With the popularity of Sony’s mirrorless cameras, a lot of lifelong Canon users may be making the switch to Sony.
If you are one of these people you may be wondering if all of your current Canon flashes can be used on your new Sony mirrorless cameras.
- You can use a Canon Speedlite flash on a Sony a7 camera but there are some limitations
- Limitations include only being able to use manual flash settings and not E-TTL settings that you normally get with Canon Speedlite
- E.g. If you used a Canon Speedlite 430EX II on a Sony a7 camera, you would be able to use the Canon flash with manual flash settings.
But you would not be able to use automatic features such as automatically matching the flash zoom to the focal length.
- These limitations exist because of the types of hot-shoes used on Sony a7 cameras and the pin layouts on Canon flashes.
The first thing to consider is if the hot shoes fit together.
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What Hot Shoe Do The Sony A7 Cameras Have?
The Sony A7 cameras have the Sony multi-interface hot shoe, but, what does that mean?
Basically, pretty much every other camera brand uses the same universal hot shoe however Sony’s multi-interface hot shoe is slightly different.
The multi-interface hot shoe works to allow lots of accessories to be used with the Sony cameras which can aid in video production as well as photography.
Unfortunately, it can have some drawbacks due to it being slightly different to universal hot-shoes that other camera brands use.
Sony themselves say that “using third-party flash units is not guaranteed to work with the Sony camera” however you can often find ways to make other brands work with Sony cameras.
Do Canon Speedlites Fit The Sony Multi-Interface Hot Shoe?
Luckily, the Canon Speedlite flashes do fit onto the Sony multi-interface hot shoe however all of the contacts don’t line up perfectly. ,
Due to this, you will not be able to use features from the E-TTL mode that you are used to with Canon Speedlite flashes.
So to be able to use the flashes, you will have to set them to manual mode first.
If you are already used to shooting with manual flash settings then this shouldn’t be a problem for you, but if you’ve mainly stuck to E-TTL flash then you may want to read up on things such as flash zoom settings.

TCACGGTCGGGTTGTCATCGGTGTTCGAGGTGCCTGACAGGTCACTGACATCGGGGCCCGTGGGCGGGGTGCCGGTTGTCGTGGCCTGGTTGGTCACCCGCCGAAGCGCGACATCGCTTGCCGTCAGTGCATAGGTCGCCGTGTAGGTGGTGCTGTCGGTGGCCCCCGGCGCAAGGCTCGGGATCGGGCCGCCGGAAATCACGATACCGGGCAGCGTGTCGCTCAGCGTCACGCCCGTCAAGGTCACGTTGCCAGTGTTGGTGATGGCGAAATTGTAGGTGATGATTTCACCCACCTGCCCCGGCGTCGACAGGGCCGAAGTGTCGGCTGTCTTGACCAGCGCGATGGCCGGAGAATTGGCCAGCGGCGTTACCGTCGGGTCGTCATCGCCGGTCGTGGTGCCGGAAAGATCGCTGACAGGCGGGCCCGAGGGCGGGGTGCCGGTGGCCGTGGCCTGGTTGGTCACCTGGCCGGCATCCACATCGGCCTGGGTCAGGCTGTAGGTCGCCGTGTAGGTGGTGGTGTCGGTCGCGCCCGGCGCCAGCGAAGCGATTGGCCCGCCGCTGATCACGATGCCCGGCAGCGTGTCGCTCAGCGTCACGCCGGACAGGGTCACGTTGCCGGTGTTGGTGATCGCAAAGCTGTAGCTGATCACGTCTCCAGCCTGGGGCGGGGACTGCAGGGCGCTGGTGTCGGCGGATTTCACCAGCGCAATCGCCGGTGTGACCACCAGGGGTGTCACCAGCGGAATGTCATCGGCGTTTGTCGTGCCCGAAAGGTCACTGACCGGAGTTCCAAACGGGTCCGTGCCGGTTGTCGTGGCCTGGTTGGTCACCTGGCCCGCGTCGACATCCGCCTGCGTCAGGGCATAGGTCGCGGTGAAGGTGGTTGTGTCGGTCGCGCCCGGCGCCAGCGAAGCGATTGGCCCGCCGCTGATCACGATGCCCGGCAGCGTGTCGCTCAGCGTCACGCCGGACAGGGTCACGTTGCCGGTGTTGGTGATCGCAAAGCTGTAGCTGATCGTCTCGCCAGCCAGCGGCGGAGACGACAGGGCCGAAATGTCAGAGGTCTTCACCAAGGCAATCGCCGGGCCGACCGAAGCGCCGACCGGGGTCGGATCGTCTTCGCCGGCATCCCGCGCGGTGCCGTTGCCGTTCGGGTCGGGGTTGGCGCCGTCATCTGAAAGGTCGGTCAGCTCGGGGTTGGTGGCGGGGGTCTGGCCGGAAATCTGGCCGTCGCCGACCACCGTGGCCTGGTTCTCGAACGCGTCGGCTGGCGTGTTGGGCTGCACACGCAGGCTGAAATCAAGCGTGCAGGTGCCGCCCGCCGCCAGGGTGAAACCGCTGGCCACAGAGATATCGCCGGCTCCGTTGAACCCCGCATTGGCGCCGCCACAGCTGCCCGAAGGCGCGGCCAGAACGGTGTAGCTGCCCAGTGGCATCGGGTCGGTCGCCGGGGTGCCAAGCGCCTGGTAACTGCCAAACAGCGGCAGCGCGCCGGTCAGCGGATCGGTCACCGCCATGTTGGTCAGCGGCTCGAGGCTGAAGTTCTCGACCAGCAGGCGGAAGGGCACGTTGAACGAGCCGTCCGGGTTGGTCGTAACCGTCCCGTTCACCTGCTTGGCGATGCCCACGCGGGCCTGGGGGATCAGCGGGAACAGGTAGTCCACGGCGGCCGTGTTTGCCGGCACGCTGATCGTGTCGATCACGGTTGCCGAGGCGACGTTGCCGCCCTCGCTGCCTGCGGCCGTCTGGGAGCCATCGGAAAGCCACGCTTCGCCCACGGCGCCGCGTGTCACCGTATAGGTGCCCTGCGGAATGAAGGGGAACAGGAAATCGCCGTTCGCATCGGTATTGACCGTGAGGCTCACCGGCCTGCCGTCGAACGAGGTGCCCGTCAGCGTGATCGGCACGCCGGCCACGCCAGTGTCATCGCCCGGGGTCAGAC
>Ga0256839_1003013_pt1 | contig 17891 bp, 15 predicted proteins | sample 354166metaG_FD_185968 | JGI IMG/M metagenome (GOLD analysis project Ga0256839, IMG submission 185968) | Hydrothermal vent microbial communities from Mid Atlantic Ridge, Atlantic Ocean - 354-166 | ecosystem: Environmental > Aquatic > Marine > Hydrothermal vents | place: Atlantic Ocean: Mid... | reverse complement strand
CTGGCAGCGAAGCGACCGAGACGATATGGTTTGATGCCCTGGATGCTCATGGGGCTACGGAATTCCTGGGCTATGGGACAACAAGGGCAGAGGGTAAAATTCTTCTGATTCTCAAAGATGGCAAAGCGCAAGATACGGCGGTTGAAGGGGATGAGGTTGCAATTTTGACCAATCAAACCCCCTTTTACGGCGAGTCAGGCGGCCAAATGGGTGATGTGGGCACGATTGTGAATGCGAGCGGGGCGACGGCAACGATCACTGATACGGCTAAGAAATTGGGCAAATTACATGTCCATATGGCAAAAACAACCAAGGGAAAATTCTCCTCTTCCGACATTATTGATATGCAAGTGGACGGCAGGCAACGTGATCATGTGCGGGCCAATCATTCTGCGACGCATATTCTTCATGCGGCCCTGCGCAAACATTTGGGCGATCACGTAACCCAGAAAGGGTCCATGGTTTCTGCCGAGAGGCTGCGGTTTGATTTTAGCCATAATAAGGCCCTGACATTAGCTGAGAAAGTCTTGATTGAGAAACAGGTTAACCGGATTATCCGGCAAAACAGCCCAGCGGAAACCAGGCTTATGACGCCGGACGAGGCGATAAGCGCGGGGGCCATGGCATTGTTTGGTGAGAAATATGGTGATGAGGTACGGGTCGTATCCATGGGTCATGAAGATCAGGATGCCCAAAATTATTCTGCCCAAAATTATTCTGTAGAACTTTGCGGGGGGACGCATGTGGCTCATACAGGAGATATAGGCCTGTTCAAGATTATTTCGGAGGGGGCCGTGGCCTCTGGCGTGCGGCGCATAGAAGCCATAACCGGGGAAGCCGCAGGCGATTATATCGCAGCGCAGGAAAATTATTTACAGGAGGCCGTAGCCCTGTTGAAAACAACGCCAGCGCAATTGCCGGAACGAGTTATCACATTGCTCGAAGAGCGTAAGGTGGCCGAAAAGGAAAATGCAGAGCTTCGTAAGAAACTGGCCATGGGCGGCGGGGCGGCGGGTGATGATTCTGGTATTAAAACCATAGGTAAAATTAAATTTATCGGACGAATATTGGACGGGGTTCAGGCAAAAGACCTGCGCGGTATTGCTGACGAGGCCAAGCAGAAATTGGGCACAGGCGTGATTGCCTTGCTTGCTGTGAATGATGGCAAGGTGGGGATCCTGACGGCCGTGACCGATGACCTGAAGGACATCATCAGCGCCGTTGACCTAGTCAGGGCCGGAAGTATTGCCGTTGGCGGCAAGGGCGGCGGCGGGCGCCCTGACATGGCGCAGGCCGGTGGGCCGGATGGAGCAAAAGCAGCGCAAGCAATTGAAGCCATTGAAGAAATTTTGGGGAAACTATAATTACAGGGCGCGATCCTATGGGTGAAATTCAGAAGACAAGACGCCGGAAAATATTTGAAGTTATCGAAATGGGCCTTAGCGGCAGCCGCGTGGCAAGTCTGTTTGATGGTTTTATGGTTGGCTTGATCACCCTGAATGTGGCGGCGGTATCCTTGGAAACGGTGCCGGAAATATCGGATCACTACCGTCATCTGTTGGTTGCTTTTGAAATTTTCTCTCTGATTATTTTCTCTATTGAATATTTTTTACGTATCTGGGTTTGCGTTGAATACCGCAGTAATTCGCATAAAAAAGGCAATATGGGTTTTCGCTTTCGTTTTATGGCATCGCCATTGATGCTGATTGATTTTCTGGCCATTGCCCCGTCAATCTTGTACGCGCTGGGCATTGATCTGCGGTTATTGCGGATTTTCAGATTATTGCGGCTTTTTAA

Another problem that you might find with the hot shoe fitting is that the Sony hot shoe is a little small and the Canon hot shoe flash won’t be a perfect fit.
This is to do with the positioning of the pins on the hot shoe.
Watch the video below to see what I mean. In the video, a Yongnuo flash is discussed, but it’s a similar situation with Canon flashes.
Can I Trigger My Canon Speedlite Remotely Using A Sony Camera?
You might be wondering if you are stuck with using an on-camera flash or whether you will be able to trigger the flash remotely.
The good news is that you can do this by either using a transmitter or a Speedlite on the camera body as a master flash.
In both of these scenarios, you will be setting your remote flash as a ‘slave’ flash which is triggered by either the transmitter or the master flash.
Using A Transmitter To Remotely Trigger A Canon Flash
For this, the first thing you’ll need is a transmitter and a go-to transmitter is the Canon ST-E2 which is a transmitter that is compatible with pretty much any Canon flash that normally uses E-TTL.
As a rule, if the Speedlite has EX in its name then you should be able to use the Canon ST-E2 with it.
If you use Yongnuo flashes, you can also use any ‘EX’ Yongnuo flash too.
For the transmitter to work in this setup, do the following:
- Make sure that you have the Canon ST-E2 transmitter mounted on the camera’s hot shoe
- Make sure that all of your flashes are set to manual mode rather than E-TTL
- Set your flashes to the ‘slave setting’.
- Make sure the ST-E2 transmitter is in manual mode too
Now when you trigger the camera the flashes will be triggered wirelessly by the transmitter on the camera.
Using Another Speedlite To Remotely Trigger A Canon Flash
This works in a similar way to a transmitter, so make sure that the remote flashes are set up in manual mode and slave mode.
The difference comes with the Speedlite which is on the hot-shoe of the camera body.
The Speedlite on the camera body will need to be set to manual too, but you need to also set it to ‘master’ mode.
This makes sure that it will be the ‘master‘ to the ‘slave flashes’ and it can trigger your remote flashes which are not on the camera body.
Now when you shoot with the camera, the master flash on the camera will fire and the slave flashes will detect this flash firing and fire with it.
Even though you are able to use Canon flashes with the Sony A7 series cameras, one other thing besides TTL features that you lose out on is sync speed.
The max sync speed for Sony cameras that are advertised on your specific Sony A7 body will probably not be achieved with any of these setups as they are not proprietary Sony flashes.
Results may vary but you will likely find that using a transmitter will give you a slightly slower max sync speed compared to using a Speedlite as a master flash.
Check out the following if you found this post helpful:
- Sony FE VS E Lenses. What Is The Difference Between These SEL Lenses?
- What Is The Difference Between E-TTL And TTL Flash?
- Do All Flashes Work On Any Camera?